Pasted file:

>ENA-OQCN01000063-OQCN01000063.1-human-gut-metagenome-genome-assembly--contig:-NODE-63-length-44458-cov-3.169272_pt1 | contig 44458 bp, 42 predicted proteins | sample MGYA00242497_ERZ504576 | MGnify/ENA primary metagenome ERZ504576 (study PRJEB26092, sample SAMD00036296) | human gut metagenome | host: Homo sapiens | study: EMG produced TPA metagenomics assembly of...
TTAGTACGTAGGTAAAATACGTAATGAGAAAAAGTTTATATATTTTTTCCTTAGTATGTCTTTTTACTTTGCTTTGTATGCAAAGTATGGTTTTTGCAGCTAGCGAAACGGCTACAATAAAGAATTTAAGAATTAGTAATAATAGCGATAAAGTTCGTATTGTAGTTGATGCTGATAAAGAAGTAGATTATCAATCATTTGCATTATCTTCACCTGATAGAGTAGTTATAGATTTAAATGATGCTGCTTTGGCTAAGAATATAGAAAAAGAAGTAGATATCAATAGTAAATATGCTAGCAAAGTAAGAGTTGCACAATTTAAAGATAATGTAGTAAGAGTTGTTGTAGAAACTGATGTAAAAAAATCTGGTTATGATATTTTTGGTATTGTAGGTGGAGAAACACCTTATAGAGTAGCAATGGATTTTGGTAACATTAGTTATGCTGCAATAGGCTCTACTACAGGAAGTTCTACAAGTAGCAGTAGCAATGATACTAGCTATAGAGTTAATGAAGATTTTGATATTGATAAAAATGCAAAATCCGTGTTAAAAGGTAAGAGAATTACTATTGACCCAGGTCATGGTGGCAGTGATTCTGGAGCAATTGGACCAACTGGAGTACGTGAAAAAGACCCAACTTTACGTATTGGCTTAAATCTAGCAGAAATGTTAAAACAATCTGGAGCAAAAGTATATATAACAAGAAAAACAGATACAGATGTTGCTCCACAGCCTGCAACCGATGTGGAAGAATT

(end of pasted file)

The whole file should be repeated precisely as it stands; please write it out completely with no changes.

>ENA-OQCN01000063-OQCN01000063.1-human-gut-metagenome-genome-assembly--contig:-NODE-63-length-44458-cov-3.169272_pt1 | contig 44458 bp, 42 predicted proteins | sample MGYA00242497_ERZ504576 | MGnify/ENA primary metagenome ERZ504576 (study PRJEB26092, sample SAMD00036296) | human gut metagenome | host: Homo sapiens | study: EMG produced TPA metagenomics assembly of...
TTAGTACGTAGGTAAAATACGTAATGAGAAAAAGTTTATATATTTTTTCCTTAGTATGTCTTTTTACTTTGCTTTGTATGCAAAGTATGGTTTTTGCAGCTAGCGAAACGGCTACAATAAAGAATTTAAGAATTAGTAATAATAGCGATAAAGTTCGTATTGTAGTTGATGCTGATAAAGAAGTAGATTATCAATCATTTGCATTATCTTCACCTGATAGAGTAGTTATAGATTTAAATGATGCTGCTTTGGCTAAGAATATAGAAAAAGAAGTAGATATCAATAGTAAATATGCTAGCAAAGTAAGAGTTGCACAATTTAAAGATAATGTAGTAAGAGTTGTTGTAGAAACTGATGTAAAAAAATCTGGTTATGATATTTTTGGTATTGTAGGTGGAGAAACACCTTATAGAGTAGCAATGGATTTTGGTAACATTAGTTATGCTGCAATAGGCTCTACTACAGGAAGTTCTACAAGTAGCAGTAGCAATGATACTAGCTATAGAGTTAATGAAGATTTTGATATTGATAAAAATGCAAAATCCGTGTTAAAAGGTAAGAGAATTACTATTGACCCAGGTCATGGTGGCAGTGATTCTGGAGCAATTGGACCAACTGGAGTACGTGAAAAAGACCCAACTTTACGTATTGGCTTAAATCTAGCAGAAATGTTAAAACAATCTGGAGCAAAAGTATATATAACAAGAAAAACAGATACAGATGTTGCTCCACAGCCTGCAACCGATGTGGAAGAATT